Relying on your organic social media posts to do the business is increasingly tough - the social media giants want your money and, as a result, anything you don't pay to promote might suffer.
But, you *can* still work some magic with organic! In fact, there are a few things you can do right away that are likely to give your posts a boost. Keep scrolling to see what they are.
Prioritise quality over quantity
Don’t fall into the trap of thinking you need to simply push *loads* of organic content out there to increase your chances of being seen. It’s actually far, far better to think in terms of quality of content over quantity of content.
Take Facebook, for instance – you’ll get much better results with two or three really great posts a week compared to five or six average ones.
Your content needs to make people react in a way that will prompt them to interact with it in some way - share it, comment on it or like it. That means you're aiming for 'wow' or 'cool' rather than 'meh'.
This is all down to the algorithm – your challenge, as content creators, is to post something that will make your audiences react in some way (a like, comment, share etc) every time you post something. If they do, the algorithms will keep serving your content because you’ll be giving your audiences something they like.
On that subject…
Understand what your audiences wants
Your organic content needs to be relevant, interesting, engaging and entertaining to your audience. And, spoiler alert, that might not necessarily be your organisation’s latest press release that someone, somewhere is telling you to get on social media.
Spend time looking at the analytics for your accounts, understand what sort of content works well with your audience and build that insight into your content planning. And, challenge yourself before you push ‘post’. Will your audience genuinely care about this content? Do you care about this content? If not…rework it.
Define who your key audiences are
This is really important, and you should do it for every social media channel you use. Don’t simply post everything everywhere – instead, really scratch away the surface and understand what channels will work best for each of your audiences. Chances are your Instagram following and your LinkedIn following will be wildly different, so your content plans should reflect that.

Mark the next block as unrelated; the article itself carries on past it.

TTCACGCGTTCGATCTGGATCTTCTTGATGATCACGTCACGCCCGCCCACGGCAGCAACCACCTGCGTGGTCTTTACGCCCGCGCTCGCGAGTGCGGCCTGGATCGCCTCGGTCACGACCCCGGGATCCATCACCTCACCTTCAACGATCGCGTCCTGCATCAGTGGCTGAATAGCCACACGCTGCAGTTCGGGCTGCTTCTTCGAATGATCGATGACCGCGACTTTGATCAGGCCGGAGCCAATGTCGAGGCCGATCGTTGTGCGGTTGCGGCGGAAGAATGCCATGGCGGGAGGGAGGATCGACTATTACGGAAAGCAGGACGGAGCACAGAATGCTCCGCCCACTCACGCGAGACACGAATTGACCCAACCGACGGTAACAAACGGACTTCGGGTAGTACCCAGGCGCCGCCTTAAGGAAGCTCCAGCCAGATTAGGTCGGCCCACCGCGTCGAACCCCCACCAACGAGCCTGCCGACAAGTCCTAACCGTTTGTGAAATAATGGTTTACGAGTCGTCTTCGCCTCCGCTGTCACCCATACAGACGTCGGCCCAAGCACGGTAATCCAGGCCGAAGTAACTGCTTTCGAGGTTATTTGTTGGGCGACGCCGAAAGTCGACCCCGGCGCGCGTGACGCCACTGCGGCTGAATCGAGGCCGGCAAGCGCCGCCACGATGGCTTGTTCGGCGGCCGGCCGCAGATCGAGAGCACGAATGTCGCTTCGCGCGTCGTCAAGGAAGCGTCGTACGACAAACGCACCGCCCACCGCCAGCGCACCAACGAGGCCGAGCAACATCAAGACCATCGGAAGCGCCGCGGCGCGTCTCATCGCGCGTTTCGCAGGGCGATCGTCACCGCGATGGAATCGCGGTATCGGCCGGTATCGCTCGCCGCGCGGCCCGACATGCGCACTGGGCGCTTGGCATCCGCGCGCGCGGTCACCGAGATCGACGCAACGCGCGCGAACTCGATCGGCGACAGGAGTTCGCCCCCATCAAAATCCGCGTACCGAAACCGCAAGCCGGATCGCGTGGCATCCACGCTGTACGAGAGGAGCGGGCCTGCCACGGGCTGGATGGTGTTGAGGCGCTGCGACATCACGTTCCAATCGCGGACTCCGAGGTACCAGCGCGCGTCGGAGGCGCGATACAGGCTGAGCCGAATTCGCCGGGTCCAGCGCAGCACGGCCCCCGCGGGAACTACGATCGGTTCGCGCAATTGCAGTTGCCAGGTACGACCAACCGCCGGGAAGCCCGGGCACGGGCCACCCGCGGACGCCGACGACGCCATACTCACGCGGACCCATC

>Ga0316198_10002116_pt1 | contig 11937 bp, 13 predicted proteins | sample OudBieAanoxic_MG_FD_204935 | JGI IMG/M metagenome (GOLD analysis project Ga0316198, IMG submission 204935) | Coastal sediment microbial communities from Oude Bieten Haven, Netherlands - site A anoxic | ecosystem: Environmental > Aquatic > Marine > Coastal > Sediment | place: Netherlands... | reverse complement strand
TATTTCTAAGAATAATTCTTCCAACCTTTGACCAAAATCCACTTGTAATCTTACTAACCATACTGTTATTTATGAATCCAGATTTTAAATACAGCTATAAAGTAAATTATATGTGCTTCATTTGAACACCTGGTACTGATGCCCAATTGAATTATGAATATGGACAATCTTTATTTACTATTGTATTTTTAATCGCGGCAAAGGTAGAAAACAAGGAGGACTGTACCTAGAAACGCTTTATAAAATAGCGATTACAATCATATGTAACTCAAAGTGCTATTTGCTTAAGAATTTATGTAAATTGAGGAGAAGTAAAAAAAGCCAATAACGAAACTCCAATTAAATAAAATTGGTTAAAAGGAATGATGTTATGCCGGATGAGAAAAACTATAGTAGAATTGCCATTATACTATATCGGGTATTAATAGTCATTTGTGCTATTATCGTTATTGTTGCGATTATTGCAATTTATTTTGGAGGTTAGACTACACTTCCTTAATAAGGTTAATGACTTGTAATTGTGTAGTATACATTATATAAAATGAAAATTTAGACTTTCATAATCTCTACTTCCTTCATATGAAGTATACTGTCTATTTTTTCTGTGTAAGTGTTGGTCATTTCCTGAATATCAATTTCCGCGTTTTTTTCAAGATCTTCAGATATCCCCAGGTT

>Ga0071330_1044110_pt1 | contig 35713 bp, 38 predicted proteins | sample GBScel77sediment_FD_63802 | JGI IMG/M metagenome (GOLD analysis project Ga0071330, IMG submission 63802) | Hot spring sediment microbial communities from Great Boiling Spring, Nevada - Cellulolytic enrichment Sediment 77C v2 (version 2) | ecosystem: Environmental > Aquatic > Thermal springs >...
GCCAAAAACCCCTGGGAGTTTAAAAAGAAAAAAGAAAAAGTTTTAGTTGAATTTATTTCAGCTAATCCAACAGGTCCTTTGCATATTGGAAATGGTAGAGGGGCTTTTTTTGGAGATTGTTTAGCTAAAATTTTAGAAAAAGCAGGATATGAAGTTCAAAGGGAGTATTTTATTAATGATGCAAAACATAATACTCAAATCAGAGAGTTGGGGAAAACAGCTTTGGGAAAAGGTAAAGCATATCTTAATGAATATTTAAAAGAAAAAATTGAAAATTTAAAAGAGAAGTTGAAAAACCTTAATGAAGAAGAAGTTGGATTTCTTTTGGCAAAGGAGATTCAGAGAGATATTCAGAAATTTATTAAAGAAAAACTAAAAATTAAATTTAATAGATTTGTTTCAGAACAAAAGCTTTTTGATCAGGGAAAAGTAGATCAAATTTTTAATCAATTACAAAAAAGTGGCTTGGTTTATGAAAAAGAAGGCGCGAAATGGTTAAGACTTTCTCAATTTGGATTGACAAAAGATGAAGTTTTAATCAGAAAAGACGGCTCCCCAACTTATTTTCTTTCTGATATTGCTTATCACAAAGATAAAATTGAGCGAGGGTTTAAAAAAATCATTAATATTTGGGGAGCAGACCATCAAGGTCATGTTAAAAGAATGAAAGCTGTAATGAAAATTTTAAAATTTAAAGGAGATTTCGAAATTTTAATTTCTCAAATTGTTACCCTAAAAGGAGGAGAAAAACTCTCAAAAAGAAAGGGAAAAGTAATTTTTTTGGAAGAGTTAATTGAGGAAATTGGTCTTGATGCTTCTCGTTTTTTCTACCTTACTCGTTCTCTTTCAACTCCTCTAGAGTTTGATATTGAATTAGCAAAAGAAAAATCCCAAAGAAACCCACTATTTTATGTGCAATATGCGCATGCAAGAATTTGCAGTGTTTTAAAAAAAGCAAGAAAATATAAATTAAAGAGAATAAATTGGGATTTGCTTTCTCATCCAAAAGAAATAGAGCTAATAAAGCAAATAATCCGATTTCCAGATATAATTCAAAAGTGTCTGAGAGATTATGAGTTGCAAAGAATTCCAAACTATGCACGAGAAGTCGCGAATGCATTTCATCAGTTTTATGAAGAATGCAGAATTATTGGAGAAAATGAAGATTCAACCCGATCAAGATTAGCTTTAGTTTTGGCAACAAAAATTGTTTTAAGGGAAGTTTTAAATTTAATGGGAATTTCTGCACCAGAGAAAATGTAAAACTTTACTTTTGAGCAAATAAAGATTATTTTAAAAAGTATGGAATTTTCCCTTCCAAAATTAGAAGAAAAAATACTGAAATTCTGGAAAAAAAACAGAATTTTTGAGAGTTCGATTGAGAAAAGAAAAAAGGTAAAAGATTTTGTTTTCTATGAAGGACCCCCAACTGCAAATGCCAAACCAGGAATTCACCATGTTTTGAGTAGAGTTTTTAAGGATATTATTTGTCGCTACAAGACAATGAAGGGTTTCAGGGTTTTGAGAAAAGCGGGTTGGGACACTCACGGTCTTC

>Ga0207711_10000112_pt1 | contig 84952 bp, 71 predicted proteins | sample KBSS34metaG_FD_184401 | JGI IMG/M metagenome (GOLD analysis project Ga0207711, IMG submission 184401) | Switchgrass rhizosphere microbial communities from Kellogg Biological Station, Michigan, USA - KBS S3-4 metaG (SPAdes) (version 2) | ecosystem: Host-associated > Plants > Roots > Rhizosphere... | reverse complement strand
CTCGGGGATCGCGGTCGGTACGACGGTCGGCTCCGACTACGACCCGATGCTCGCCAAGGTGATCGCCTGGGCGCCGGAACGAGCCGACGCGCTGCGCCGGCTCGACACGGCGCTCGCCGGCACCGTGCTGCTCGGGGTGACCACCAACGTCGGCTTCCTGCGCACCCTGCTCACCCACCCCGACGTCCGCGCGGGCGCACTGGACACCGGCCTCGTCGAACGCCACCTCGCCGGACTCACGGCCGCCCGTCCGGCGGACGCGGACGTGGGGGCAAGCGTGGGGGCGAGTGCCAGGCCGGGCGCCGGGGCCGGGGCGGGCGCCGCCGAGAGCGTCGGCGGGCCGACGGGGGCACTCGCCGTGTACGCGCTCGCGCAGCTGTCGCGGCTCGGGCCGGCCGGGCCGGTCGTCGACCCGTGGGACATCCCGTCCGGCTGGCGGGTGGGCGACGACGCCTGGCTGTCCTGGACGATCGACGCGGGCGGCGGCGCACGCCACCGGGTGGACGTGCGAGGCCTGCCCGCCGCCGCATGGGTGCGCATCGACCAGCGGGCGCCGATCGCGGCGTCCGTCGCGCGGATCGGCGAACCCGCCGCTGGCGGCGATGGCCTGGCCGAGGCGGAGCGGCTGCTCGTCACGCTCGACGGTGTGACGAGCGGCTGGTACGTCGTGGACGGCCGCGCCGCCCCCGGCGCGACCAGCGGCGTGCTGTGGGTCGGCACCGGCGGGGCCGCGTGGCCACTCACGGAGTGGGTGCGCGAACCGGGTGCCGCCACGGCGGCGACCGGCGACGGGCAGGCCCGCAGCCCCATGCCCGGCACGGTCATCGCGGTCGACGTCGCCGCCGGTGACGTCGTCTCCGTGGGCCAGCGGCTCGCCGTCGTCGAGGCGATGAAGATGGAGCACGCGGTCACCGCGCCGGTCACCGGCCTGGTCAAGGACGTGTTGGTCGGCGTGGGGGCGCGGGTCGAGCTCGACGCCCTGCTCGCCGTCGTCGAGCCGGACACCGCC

An easy one this, but all the social channels love images and videos. So, think about how you can make the most of them. A picture is worth 1,000 words and all that...
Pay attention to new toys
Remember when Facebook Live launched and got a massive boost in the algorithm? As social media managers, you need to stay on top of new toys and new features offered by social networks and be prepared to use them early on.
Even if you only get the boost for that new feature’s honeymoon period, you’ll still likely get a boost in the algorithm…so it’s definitely worth it.
Don’t confuse this with posting *all the time*, but you should be posting regularly on social media – otherwise there’s no point in you being there.
Here’s a rough guide to how you might like to approach each channel…
Facebook: 3-5 times a week
Instagram: once a day, plus Stories
Twitter: 5-10 times per day, including some retweets
LinkedIn: 3-5 times a week, posting first thing in the morning
Use Instagram Stories
If you’re not using Stories, you’re definitely missing out. For boosting your organic reach, it’s an absolute no-brainer.
Lastly, please ensure you’ve got a plan for finding and using user-generated content in your organic social media. Identify what hashtags your audiences are using when posting about you, search those tags and engage with the content on there. Even better, reach out to people and ask if you can share their posts on your own channel, with a credit of course.
Not only that, create hashtag campaigns for people to get involved with and, even better, let members of your audience take over your channels. You’ll love UGC, your audience will love UGC and the algorithms love UGC…it’s a win-win!
A version of this article originally appeared on The Native last year